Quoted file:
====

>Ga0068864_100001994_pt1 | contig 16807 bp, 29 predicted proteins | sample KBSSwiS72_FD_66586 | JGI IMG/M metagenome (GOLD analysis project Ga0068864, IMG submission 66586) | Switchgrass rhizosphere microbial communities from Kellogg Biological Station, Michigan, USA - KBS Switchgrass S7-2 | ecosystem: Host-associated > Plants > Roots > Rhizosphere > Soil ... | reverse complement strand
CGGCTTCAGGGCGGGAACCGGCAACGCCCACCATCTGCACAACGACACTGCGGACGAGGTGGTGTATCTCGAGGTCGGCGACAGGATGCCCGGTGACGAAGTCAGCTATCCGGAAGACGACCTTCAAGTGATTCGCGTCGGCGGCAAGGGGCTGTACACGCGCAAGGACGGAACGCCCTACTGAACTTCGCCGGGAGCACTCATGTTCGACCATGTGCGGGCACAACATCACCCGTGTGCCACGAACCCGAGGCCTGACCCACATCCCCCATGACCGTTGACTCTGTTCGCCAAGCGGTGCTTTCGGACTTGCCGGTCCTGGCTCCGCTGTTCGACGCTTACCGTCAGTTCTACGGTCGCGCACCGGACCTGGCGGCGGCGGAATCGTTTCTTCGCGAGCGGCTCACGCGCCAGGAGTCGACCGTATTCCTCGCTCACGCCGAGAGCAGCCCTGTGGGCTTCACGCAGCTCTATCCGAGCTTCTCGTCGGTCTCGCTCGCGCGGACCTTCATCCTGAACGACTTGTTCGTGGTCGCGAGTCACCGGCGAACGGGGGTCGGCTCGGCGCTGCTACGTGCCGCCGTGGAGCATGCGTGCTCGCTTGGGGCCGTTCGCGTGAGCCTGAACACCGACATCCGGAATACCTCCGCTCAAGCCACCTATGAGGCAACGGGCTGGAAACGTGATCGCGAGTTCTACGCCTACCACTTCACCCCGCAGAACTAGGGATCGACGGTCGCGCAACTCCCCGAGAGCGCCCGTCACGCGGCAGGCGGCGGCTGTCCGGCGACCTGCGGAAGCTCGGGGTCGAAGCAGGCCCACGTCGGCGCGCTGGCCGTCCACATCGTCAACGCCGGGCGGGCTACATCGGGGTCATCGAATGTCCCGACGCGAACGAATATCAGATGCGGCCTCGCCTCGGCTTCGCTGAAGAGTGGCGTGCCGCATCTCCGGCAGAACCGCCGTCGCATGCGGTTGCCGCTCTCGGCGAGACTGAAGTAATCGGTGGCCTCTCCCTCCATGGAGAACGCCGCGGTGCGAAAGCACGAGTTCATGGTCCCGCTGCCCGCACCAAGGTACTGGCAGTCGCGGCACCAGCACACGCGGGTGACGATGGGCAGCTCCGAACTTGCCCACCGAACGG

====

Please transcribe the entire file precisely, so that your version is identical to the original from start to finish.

>Ga0068864_100001994_pt1 | contig 16807 bp, 29 predicted proteins | sample KBSSwiS72_FD_66586 | JGI IMG/M metagenome (GOLD analysis project Ga0068864, IMG submission 66586) | Switchgrass rhizosphere microbial communities from Kellogg Biological Station, Michigan, USA - KBS Switchgrass S7-2 | ecosystem: Host-associated > Plants > Roots > Rhizosphere > Soil ... | reverse complement strand
CGGCTTCAGGGCGGGAACCGGCAACGCCCACCATCTGCACAACGACACTGCGGACGAGGTGGTGTATCTCGAGGTCGGCGACAGGATGCCCGGTGACGAAGTCAGCTATCCGGAAGACGACCTTCAAGTGATTCGCGTCGGCGGCAAGGGGCTGTACACGCGCAAGGACGGAACGCCCTACTGAACTTCGCCGGGAGCACTCATGTTCGACCATGTGCGGGCACAACATCACCCGTGTGCCACGAACCCGAGGCCTGACCCACATCCCCCATGACCGTTGACTCTGTTCGCCAAGCGGTGCTTTCGGACTTGCCGGTCCTGGCTCCGCTGTTCGACGCTTACCGTCAGTTCTACGGTCGCGCACCGGACCTGGCGGCGGCGGAATCGTTTCTTCGCGAGCGGCTCACGCGCCAGGAGTCGACCGTATTCCTCGCTCACGCCGAGAGCAGCCCTGTGGGCTTCACGCAGCTCTATCCGAGCTTCTCGTCGGTCTCGCTCGCGCGGACCTTCATCCTGAACGACTTGTTCGTGGTCGCGAGTCACCGGCGAACGGGGGTCGGCTCGGCGCTGCTACGTGCCGCCGTGGAGCATGCGTGCTCGCTTGGGGCCGTTCGCGTGAGCCTGAACACCGACATCCGGAATACCTCCGCTCAAGCCACCTATGAGGCAACGGGCTGGAAACGTGATCGCGAGTTCTACGCCTACCACTTCACCCCGCAGAACTAGGGATCGACGGTCGCGCAACTCCCCGAGAGCGCCCGTCACGCGGCAGGCGGCGGCTGTCCGGCGACCTGCGGAAGCTCGGGGTCGAAGCAGGCCCACGTCGGCGCGCTGGCCGTCCACATCGTCAACGCCGGGCGGGCTACATCGGGGTCATCGAATGTCCCGACGCGAACGAATATCAGATGCGGCCTCGCCTCGGCTTCGCTGAAGAGTGGCGTGCCGCATCTCCGGCAGAACCGCCGTCGCATGCGGTTGCCGCTCTCGGCGAGACTGAAGTAATCGGTGGCCTCTCCCTCCATGGAGAACGCCGCGGTGCGAAAGCACGAGTTCATGGTCCCGCTGCCCGCACCAAGGTACTGGCAGTCGCGGCACCAGCACACGCGGGTGACGATGGGCAGCTCCGAACTTGCCCACCGAACGG